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Quoted from The Hundred-Year Lie:

Ever since 1940, when a British scientist, Sir Albert Howard, laid down the theoretical foundation of organic farming, a basic tenet of organic philosophy has been that crops must grow free of synthetic chemicals to maintain high levels of nutrients. It is believed that herbicides, pesticides, and fast-acting, inorganic fertilizers destroy or disrupt essential microbiotic activity in the soil, thus further diminishing nutrients and food flavor.

Proponents of agricultural chemistry seem to take delight in pointing out that testing of organic produce still turns up detectable pesticide residues, no matter how rigorous or pure the production standards. Why do organic products made without synthetic chemicals still contain them?

A 2002 study appearing in the peer-reviewed journal Food Additives and Contaminants revealed three reasons for pesticide residues on organic foods: (1) Past pesticide use leaves soil contaminated through successive growing seasons. (2) Wind carries pesticide sprays from nearby nonorganic farms. (3) Some tested samples have been mislabeled as organic, either due to innocent mistakes or fraud.

Since 1990 many of the corporate giants of food processing, such as General Mills, Heinz, Dole, Kraft, Gerber, ConAgra, and Archer Daniels Midland, have either acquired or created organic product brands. Much like what happened when the vitamin industry came to be dominated by pharmaceutical companies, this takeover of organic foods by the makers of chemical foods threatens a redefining of what organic means, until the word itself becomes just another meaningless marketing term.

The latest evidence comes from attempts in late 2005 by Dole, Kraft, and the other major players in organic foods to amend the national organic standards regulations enforced by the United States Department of Agriculture so that thirty-eight synthetic substances could be used in the production of organic foods. These synthetic chemicals include leavening agents, ripening agents, thickeners, and a range of other ingredients.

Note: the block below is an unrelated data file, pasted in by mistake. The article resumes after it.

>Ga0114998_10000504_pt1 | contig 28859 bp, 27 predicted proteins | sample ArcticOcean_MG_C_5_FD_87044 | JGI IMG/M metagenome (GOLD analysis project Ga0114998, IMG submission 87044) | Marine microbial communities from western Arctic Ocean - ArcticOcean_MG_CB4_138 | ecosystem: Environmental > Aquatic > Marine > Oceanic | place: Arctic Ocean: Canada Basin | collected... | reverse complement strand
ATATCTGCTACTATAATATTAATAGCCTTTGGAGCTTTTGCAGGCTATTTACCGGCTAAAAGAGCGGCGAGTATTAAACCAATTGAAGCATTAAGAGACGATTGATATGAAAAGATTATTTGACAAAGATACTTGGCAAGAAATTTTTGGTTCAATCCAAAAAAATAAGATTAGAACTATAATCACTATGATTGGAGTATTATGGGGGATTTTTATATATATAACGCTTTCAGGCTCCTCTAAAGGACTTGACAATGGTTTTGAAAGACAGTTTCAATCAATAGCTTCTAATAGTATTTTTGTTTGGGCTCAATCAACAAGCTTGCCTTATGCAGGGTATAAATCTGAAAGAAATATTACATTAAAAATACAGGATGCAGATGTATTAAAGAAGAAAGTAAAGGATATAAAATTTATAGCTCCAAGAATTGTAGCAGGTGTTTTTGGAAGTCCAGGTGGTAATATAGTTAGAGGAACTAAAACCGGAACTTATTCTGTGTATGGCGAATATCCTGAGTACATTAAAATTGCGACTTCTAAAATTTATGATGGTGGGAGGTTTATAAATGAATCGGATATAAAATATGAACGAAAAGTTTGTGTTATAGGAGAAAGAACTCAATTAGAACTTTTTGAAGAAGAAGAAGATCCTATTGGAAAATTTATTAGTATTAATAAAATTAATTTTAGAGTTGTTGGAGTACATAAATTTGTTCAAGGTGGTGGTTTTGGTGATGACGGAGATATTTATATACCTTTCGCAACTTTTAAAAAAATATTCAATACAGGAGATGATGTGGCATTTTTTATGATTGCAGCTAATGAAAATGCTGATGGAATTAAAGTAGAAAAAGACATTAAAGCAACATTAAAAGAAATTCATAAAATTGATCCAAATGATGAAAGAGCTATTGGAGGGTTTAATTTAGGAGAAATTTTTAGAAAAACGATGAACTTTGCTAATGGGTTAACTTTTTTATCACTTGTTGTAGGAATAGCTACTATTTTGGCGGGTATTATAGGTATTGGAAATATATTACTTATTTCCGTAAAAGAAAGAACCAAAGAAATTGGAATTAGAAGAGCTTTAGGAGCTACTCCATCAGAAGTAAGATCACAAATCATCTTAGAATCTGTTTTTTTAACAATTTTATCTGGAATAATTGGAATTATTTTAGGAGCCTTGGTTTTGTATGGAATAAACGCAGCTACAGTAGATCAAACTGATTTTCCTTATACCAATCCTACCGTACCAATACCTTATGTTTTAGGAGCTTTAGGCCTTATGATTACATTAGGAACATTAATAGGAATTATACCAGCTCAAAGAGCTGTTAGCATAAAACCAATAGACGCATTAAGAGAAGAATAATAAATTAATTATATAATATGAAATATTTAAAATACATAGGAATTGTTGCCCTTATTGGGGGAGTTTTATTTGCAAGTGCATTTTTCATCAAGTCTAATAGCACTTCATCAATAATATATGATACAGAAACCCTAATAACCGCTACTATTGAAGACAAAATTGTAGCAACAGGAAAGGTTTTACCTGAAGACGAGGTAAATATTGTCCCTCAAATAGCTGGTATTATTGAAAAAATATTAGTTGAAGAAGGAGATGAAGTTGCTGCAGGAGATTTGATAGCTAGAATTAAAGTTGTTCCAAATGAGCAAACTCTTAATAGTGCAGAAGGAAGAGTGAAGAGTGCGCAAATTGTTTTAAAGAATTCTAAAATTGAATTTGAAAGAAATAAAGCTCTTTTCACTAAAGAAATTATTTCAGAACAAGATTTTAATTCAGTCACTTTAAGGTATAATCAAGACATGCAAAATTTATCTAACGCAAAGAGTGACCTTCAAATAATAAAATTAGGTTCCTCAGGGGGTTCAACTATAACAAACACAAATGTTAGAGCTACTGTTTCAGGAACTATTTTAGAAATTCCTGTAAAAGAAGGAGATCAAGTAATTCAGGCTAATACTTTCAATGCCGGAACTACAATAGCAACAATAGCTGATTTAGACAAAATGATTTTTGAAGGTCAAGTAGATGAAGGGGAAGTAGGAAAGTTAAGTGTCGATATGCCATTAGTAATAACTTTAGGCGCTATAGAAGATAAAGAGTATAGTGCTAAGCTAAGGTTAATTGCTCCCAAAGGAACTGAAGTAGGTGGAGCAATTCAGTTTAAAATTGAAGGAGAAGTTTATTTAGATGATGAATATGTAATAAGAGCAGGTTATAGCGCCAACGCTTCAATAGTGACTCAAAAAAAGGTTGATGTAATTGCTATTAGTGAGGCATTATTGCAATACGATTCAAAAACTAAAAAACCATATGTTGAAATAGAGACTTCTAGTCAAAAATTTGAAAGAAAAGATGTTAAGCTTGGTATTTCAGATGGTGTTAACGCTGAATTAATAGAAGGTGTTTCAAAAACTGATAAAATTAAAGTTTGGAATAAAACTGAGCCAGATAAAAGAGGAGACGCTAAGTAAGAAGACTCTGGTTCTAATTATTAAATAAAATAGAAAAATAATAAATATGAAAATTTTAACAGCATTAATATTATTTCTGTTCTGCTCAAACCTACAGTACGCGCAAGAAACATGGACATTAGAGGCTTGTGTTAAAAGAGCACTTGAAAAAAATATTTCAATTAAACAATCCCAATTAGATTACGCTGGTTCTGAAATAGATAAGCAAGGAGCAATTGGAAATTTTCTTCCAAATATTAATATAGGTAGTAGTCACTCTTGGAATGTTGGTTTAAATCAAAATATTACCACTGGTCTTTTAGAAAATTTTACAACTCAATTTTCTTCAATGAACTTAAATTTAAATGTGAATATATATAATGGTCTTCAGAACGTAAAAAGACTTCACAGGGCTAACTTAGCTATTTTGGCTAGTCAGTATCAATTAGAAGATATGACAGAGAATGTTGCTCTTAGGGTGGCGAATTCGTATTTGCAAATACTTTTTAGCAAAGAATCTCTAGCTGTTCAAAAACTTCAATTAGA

Previous attempts to weaken the definition of organic were even more flagrantly absurd. In 1997 and 1998 the USDA proposed that genetic engineering, food irradiation, and even the use of toxic sewage sludge be permissible for use on organic farms, while in 2004 the USDA tried to allow pesticides and antibiotics to fall under the label of organic. Each time, an outcry from organic foods consumers forced the government and large corporate producers to back down.

Despite this general lack of purity in organic foods, research has shown that organic fruits and vegetables contain only about one-third of the number of chemical residues found on conventionally grown foods. The levels of contamination for each type of chemical residue also test much lower in the organic foods.

What continues to set organic foods clearly apart from foods intentionally doused with chemicals are the nutritional advantages. A study in the Journal of Applied Nutrition analyzed and contrasted the mineral content of conventionally grown versus organically grown potatoes, pears, apples, sweet corn, and wheat over a two-year period. Organic proved far higher in mineral content by these percentages: selenium, 390 percent; magnesium, 138 percent; potassium, 125 percent; chromium, 78 percent; iodine, 73 percent; calcium, 63 percent; zinc, 60 percent; iron, 59 percent.

Another study, this one from the University of California at Davis, found that organic berries and corn carry 50 percent higher levels of phenolic compounds—antioxidants believed to reduce the risk of heart disease and cancer—than do conventionally grown berries and corn. A reason why came from Alyson E. Mitchell, an assistant professor of food chemistry who led the study: Since phenols are generated in response to attacks by fungus or insects, plants not being defended by pesticides produce them in abundance.

A Scottish biochemist, John Paterson, trumpets still another health advantage of organics. Research studies have shown that soup made from organic vegetables contains six times the levels of salicylic acid found in nonorganic vegetable soup. Salicylic acid is the active anti-inflammatory ingredient in aspirin, and evidence suggests that it can reduce the risk for heart disease and bowel cancer.

Considering all of these scientifically demonstrated health benefits from organic foods, one might hope and trust that the standards for organic would be strengthened, or at least maintained at reasonably high levels, and not be diluted by the economic impulse for quick fixes and profit considerations. If current trends provide any indication, our hopes in this regard may prove unfounded.

Fitzgerald, Randall (2006-06-22). The Hundred-Year Lie: How to Protect Yourself from the Chemicals That Are Destroying Your Health (pp. 192-194). Plume. Kindle Edition.